Several instruments were used to measure adherence to healthy lifestyles. In one study, a structured food frequency questionnaire asked the patients, for example, how many times they drank milk during the previous 7 days. This was used to evaluate adherence to healthy behaviors related to dietary calcium and vitamin D intakes. Moreover, the frequency of regular exercise was measured using a question asking the patients how many days per week they did exercises, such as push-ups, sit-ups, or weight lifting (Oh et al., 2014). In another study, an abbreviated version of the Block-NCI Health Habits and History Questionnaire was used to assess how frequently the participants consumed 15 foods and their usual serving portions. In addition, a telephone interview was used to assess exercise levels by asking the patients how frequently they exercised, as well as the type and duration of these activities (Blalock et al., 2002). In the study conducted by Shirazi et al. (2007), an adapted shortened version of the International Physical Activity Questionnaire was used to evaluate regular physical activities by collecting data about the time spent walking and physical activity intensity. Finally, a checklist of 38 items was used to appraise the behaviors of daily living activities and home environmental hazards related to the risk factors for falls (Di Monaco et al., 2015).


Instruments Used to Measure Adherence to Medication and a Healthy Lifestyle

In the study conducted by Schousboe et al. (2005), a questionnaire was used to investigate the calcium intake, exercise habits, and medication adherence of the patients. The questionnaire asked the patients if they had increased their use of calcium supplements or their daily intake of calcium-rich foods (with yes/no response categories), if they increased their frequency of exercise over the past year, or if they were still taking their medications.



The literature was reviewed to investigate educational interventions seeking to improve osteoporotic women's adherence to medication and healthy lifestyles. Overall, we reviewed 10 RCTs, one prospective study, and one observational study placed in the highest levels of the evidence-based medicine pyramid (Berlin & Golub, 2014). Despite the small number of studies reviewed, all of them offered solid scientific evidence, having obtained good scores on the modified Delphi list. No study reported conducting a double-blind trial, even though this is perceived to be the most objective method to minimize bias (Moylan, Harold, O'Neill, & Kowalczuk, 2014). In addition, the absence of double-blind studies can be justified because it can be difficult, and sometimes impossible, to set up double-blind trials with the participants in educational interventions.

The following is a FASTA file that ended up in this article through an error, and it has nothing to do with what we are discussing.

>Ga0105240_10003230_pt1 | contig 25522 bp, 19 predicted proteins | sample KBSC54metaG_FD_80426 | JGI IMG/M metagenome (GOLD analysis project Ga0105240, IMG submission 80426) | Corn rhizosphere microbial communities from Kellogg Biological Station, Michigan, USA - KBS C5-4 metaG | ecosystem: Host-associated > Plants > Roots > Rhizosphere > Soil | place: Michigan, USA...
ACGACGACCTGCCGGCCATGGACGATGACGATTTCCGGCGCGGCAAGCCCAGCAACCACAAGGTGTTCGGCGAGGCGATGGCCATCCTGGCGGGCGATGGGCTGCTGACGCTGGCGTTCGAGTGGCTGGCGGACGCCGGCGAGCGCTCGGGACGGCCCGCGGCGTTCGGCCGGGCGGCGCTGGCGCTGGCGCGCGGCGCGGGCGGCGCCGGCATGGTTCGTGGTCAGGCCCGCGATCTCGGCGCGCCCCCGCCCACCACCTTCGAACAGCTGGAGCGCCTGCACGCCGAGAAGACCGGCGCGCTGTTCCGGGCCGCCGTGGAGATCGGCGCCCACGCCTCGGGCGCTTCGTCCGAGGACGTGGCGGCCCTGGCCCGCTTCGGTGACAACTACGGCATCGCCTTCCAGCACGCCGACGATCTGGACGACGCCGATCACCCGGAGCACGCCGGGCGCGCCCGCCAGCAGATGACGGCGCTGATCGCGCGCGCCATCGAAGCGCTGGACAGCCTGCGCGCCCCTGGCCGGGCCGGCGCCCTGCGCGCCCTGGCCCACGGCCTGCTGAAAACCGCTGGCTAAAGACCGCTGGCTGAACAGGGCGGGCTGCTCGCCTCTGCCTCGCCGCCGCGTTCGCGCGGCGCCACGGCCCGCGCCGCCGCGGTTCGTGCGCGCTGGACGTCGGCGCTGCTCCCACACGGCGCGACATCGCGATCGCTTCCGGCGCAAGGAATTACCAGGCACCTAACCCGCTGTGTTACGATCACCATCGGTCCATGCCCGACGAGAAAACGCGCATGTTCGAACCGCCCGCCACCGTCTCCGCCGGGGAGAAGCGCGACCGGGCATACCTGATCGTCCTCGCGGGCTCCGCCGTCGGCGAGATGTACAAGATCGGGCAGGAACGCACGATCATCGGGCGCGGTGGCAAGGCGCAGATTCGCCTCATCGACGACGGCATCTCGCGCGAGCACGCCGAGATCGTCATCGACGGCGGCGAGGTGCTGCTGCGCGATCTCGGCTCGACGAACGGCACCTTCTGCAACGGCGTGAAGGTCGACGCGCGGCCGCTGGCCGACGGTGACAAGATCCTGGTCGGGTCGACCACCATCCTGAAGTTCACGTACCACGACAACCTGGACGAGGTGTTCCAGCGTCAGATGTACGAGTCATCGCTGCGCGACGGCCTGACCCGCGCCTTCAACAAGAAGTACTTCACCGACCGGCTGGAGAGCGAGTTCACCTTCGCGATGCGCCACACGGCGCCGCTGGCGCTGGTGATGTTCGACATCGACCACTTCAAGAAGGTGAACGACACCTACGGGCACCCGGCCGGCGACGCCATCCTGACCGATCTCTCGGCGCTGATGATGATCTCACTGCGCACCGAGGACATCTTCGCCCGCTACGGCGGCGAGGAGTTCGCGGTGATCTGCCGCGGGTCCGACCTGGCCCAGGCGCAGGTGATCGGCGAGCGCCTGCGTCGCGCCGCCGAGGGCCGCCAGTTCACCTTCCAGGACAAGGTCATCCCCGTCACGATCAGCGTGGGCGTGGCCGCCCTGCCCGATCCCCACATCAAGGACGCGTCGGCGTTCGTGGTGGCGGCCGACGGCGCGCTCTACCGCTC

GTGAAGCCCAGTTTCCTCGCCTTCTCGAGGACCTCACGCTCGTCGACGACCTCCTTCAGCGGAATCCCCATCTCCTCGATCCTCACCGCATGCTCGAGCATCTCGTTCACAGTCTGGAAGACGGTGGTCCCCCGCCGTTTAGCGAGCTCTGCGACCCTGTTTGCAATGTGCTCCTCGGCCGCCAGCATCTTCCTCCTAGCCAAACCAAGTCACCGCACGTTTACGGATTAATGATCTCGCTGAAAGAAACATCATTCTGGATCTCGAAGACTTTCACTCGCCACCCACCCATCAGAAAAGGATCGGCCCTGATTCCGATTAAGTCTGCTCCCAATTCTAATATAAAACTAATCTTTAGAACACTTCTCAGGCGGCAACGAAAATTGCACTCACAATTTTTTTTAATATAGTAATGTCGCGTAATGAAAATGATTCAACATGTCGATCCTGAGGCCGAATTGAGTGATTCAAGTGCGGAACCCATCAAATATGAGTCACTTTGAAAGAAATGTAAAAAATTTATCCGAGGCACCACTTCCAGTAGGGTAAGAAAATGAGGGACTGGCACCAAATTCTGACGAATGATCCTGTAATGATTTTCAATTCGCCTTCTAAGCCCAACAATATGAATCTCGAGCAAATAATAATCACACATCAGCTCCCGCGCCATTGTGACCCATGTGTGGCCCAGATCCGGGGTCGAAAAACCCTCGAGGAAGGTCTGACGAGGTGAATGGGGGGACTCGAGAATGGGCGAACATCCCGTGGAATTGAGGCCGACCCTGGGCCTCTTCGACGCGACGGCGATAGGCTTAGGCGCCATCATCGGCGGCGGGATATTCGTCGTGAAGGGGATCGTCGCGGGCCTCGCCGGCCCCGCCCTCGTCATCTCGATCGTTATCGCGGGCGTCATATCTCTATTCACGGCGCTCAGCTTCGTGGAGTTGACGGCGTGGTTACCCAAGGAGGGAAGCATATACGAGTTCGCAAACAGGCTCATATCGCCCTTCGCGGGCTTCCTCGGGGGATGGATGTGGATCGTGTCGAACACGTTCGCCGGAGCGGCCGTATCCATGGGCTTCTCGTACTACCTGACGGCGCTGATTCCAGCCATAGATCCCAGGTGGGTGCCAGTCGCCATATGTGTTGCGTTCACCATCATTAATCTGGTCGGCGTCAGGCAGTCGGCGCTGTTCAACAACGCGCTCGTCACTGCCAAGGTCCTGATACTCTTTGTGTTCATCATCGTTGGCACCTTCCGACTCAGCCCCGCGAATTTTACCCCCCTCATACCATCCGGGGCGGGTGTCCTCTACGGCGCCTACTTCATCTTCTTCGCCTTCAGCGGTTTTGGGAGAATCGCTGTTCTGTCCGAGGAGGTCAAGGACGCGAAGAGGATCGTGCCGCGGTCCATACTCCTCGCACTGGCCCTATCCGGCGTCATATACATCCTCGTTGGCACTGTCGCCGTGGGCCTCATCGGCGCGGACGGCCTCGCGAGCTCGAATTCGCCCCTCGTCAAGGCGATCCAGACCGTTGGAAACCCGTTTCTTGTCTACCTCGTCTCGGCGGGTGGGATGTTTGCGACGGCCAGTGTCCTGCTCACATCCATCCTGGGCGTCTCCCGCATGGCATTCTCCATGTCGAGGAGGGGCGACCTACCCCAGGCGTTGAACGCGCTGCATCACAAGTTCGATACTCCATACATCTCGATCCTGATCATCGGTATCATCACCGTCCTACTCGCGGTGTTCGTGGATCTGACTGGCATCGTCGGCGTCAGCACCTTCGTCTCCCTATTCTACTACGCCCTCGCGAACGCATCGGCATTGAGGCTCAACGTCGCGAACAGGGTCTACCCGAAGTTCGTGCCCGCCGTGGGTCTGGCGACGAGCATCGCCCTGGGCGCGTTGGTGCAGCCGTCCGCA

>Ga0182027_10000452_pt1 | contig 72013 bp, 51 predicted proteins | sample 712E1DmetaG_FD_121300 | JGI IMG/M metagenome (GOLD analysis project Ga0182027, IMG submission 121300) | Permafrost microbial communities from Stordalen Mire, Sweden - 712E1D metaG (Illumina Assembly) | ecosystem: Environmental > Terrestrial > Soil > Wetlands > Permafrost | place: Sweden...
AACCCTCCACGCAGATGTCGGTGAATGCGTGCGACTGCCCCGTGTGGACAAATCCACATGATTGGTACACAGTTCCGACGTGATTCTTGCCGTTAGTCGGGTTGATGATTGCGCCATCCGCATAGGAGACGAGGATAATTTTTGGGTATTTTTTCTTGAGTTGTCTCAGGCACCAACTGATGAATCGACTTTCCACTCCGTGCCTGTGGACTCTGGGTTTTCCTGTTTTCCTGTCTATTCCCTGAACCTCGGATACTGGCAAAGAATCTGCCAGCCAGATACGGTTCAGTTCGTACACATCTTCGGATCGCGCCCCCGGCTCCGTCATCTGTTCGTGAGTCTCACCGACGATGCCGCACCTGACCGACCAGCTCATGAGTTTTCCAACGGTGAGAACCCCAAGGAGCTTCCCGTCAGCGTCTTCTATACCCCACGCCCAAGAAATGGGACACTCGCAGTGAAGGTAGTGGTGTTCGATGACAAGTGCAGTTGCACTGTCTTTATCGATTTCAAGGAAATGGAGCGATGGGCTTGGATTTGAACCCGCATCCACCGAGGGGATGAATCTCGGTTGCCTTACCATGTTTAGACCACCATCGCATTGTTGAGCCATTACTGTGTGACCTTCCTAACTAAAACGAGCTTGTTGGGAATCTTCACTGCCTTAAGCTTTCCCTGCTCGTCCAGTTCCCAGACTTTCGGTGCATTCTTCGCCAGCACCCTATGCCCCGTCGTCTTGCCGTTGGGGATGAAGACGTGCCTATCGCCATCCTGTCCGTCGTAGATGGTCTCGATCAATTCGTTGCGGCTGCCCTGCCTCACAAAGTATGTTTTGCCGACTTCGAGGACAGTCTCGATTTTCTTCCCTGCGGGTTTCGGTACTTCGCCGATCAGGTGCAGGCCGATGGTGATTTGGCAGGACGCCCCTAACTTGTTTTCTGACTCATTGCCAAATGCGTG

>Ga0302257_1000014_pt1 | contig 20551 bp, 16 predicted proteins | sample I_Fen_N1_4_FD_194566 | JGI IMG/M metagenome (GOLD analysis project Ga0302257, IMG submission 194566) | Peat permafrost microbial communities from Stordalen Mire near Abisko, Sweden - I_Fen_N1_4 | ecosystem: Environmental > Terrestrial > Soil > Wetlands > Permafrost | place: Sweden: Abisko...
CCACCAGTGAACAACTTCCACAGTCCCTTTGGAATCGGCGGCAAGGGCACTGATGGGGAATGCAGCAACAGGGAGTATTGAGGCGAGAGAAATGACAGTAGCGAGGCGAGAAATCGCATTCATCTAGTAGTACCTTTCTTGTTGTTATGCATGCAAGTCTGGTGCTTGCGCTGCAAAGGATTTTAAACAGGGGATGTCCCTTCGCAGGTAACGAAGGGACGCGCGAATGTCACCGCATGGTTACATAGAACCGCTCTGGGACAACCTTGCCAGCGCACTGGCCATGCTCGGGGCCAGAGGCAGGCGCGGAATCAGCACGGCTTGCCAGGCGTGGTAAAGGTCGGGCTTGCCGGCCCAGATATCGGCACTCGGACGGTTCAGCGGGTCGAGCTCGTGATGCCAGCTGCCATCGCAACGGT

Several studies (Clowes et al., 2004; Lai et al., 2011; Montori et al., 2011; Sewerynek et al., 2013) showed that decision aids, a monitoring schedule with nurses, pharmaceutical care with counseling packages, nursing care interventions with additional follow-up telephone calls, a counseling approach, and biochemical interventions improved medication adherence. These are interventions that have direct relationships in common between the patients and healthcare professionals. In particular, the study conducted by Lai et al. (2011) used counseling to develop therapeutic relationships. According to two studies with mixed samples of men and women affected by osteoporosis, a telephone counseling intervention was also effective in improving medication adherence (Cook, Emiliozzi, & McCabe, 2007; Nielsen et al., 2010). In another study, a standardized educational intervention led by a nurse was useful in improving medication adherence (Robbins, Rausch, Garcia, & Prestwood, 2004). In addition, a retrospective study showed that the pharmaceutical care provided by pharmacists further improved adherence to medication (Heilmann, Friesleben, & Billups, 2012). Although our results were limited to only four studies on tailored educational interventions, we found that these were effective in improving medication adherence. This result contrasts with a previous literature review (Hiligsmann et al., 2013), which stated that the efficacy of educational interventions was variable across studies.